Editor’s note: You can read more of Fraser Shaw’s series on heritage conservation on RETROactive.
Written by: Fraser Shaw, Heritage Conservation Advisor
Gunshots shattered the stillness of 18 Avenue in Coleman on the afternoon of September 21, 1922.
Local bootlegger Emilio Picariello and his accomplice Florence Lassandro sped off in a cloud of dust as Constable Stephen Lawson lay dead outside the Alberta Provincial Police barracks, a cottage-like office and residence where he worked and resided with his family. Hours later, “Emperor Pic”—as he was known locally—and Lassandro were apprehended and charged with Lawson’s murder. Both were later convicted and hanged. Lassandro became the first woman to be executed in Canada since 1899 and the only woman to be hanged in Alberta.
The Alberta Provincial Police (APP) Building, a Provincial Historic Resource within the Coleman National Historic Site, is significant for its association with the infamous murder of Constable Lawson and, more generally, with its role in the maintenance of law and order in the mining communities of the Crowsnest Pass during Prohibition until the 1930s.
One of few APP relics left in Alberta, the APP Building looks today much as it did in the 1920s, thanks to community efforts to avert demolition in the 1990s and an ambitious, decade-long conservation program by the Crowsnest Historical Society. Problematic historic construction, decades of deterioration and unsympathetic alterations presented seemingly endless technical challenges. Hurdles included building code requirements for accessibility and fire separation; the replication of missing exterior features based on historic photographs; adaptation of varied historic wall assemblies for insulation and year-round museum operations; documentation of a deeply layered historic interior prior to asbestos abatement; and the adoption of a traditional paint system to conserve as much original wood siding as possible.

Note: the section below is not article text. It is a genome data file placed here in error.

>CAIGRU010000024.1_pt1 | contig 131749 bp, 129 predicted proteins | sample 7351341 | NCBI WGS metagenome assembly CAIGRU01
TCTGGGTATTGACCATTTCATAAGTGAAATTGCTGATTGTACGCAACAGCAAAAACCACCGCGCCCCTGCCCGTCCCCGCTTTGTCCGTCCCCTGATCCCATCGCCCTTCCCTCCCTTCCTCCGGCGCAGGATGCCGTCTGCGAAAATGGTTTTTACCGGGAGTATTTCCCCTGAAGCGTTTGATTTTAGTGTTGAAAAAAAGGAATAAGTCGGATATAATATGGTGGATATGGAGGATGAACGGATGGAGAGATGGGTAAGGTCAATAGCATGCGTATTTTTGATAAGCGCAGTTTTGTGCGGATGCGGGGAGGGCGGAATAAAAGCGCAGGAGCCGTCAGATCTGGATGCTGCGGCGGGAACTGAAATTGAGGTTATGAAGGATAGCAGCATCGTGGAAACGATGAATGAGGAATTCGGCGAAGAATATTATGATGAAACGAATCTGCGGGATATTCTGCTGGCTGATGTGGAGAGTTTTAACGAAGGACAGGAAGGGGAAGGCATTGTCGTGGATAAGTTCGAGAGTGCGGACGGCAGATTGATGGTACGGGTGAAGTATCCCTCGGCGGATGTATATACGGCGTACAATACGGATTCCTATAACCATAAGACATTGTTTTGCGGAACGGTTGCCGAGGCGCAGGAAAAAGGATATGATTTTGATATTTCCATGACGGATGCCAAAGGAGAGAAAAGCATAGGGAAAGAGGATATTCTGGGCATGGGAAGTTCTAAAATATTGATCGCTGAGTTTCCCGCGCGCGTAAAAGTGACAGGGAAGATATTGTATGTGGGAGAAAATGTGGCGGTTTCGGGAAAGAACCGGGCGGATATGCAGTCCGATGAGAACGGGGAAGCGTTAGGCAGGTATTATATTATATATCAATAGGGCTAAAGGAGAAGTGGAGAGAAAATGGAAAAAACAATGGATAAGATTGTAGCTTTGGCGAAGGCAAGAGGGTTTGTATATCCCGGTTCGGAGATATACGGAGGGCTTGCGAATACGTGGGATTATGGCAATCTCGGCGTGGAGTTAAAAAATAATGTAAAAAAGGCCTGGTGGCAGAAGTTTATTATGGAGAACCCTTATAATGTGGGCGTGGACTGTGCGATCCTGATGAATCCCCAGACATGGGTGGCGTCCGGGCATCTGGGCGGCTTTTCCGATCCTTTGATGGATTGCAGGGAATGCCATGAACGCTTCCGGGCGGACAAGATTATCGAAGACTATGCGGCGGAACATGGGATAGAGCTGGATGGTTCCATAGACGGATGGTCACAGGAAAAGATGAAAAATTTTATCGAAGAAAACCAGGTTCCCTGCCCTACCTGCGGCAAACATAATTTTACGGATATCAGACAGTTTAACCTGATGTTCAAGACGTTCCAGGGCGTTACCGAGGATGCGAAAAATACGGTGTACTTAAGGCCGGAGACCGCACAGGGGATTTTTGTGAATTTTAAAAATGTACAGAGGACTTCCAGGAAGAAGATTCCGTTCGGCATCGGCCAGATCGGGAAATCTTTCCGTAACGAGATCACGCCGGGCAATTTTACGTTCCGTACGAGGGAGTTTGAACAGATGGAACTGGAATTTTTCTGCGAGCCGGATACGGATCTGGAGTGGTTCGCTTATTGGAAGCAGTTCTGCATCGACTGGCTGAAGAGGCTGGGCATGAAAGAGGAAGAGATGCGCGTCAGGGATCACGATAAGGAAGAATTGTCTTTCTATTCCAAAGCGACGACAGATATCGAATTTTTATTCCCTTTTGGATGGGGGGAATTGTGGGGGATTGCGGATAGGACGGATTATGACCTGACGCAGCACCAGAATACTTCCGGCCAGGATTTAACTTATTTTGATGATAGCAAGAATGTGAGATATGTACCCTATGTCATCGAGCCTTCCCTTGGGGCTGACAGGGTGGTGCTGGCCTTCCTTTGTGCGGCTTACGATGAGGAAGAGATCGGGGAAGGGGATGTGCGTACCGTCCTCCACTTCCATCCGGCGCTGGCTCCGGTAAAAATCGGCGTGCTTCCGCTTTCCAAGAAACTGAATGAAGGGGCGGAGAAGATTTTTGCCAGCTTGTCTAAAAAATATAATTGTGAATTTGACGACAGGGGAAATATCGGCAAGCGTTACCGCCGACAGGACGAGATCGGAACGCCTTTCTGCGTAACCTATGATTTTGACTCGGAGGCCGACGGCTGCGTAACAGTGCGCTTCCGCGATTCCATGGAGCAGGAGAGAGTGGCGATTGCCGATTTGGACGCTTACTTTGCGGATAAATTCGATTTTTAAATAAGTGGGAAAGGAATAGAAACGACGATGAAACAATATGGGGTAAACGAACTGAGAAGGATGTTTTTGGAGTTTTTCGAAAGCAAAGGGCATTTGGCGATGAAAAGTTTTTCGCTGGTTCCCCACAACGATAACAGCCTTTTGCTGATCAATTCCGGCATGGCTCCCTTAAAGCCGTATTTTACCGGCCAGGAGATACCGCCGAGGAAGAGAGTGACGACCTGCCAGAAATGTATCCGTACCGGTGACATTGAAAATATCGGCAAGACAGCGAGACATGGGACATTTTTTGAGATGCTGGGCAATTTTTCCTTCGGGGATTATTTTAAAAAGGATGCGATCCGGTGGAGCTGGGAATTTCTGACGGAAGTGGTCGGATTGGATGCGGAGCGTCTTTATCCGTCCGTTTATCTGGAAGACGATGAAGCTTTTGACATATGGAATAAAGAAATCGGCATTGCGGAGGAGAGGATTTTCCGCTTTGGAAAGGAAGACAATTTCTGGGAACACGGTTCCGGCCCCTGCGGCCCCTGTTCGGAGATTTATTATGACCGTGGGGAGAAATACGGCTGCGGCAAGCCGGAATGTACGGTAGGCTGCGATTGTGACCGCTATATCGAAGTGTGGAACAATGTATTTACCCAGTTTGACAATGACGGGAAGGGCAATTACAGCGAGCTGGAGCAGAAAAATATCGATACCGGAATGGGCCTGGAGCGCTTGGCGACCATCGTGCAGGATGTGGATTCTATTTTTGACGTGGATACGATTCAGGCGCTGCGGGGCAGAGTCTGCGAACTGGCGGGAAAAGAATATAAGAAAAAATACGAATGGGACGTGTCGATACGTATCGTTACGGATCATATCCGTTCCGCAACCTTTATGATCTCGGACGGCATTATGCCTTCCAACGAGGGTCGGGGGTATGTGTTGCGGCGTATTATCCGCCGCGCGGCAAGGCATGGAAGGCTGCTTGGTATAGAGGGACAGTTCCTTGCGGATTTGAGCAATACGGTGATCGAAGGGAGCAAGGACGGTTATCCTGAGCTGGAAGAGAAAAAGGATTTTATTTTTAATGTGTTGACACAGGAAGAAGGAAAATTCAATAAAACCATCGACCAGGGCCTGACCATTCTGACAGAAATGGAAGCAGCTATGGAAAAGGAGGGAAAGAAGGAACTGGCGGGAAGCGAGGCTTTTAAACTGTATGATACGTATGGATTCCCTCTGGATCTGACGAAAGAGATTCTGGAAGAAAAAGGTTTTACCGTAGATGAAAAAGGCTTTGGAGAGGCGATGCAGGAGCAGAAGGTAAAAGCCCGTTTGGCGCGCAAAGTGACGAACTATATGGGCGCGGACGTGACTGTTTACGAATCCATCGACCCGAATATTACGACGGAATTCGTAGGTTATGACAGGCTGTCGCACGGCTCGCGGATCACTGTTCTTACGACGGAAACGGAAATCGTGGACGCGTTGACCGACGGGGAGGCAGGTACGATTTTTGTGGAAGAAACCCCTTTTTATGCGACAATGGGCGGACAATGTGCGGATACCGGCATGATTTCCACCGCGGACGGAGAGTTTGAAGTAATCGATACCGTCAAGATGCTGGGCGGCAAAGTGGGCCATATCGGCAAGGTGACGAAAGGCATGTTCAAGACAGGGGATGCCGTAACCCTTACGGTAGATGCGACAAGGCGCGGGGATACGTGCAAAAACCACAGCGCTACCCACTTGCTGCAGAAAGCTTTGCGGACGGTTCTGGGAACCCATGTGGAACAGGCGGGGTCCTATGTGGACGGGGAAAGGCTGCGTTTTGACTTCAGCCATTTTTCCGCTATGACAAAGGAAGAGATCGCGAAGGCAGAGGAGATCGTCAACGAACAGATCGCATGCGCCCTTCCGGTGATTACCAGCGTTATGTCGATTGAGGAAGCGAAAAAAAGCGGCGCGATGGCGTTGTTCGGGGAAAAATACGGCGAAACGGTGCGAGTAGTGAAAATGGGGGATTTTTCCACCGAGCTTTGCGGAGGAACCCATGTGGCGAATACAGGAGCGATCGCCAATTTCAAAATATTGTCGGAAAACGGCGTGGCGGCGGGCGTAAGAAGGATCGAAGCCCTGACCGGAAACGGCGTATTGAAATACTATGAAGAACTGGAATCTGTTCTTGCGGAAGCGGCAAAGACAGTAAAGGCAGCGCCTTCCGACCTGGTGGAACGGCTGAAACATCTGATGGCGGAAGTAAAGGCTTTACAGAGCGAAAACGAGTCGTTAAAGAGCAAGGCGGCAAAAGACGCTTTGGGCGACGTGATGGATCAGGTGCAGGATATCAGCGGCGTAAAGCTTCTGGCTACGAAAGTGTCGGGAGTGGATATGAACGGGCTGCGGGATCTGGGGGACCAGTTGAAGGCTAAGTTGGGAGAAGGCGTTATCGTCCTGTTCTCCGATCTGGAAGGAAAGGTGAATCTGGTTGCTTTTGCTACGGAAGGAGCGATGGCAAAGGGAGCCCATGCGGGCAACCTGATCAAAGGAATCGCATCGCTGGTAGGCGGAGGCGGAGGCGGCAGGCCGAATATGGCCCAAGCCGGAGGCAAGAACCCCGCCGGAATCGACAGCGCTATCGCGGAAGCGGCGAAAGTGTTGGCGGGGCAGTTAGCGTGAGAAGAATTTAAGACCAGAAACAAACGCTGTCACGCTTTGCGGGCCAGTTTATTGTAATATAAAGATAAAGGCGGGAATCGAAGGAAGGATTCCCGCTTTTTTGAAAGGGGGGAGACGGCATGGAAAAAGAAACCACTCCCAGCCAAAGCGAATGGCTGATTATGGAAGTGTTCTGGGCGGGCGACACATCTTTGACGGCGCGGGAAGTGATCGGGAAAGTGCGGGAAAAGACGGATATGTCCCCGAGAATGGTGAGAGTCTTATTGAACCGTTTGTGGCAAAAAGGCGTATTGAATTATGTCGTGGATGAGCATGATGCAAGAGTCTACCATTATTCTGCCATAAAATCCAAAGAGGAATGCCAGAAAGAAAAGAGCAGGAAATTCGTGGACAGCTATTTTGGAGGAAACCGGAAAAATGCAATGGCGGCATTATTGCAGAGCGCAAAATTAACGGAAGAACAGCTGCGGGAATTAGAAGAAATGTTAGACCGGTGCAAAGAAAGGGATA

Transformation of the once-dilapidated building was completed in June 2017 with the grand opening for Canada’s sesquicentennial. The historic site is part of the nearby Crowsnest Museum and is open to the public as the Alberta Provincial Police Barracks. Restored to its 1922 exterior appearance, interior exhibits and artifacts weave a drama of rum-running and law enforcement in this scenic mountain region into a national narrative of Prohibition era history.
All photos below courtesy of the Historic Resources Management Branch unless other wise noted:
The APP Building is unveiled at the grand opening in June 2017. The west wall consists of both salvaged original shiplap and new wood siding installed onto the upgraded wall assembly. Traditional linseed oil paint provides a flexible, breathable paint surface that retained the rough patina of original painted material without invasive sanding and refinishing. The west door with its restored canopy is now an emergency exit with a large step required by code. The single-hung wood windows with traditional exterior storm windows replicate the missing original elements based on surviving fragments and historic photographs.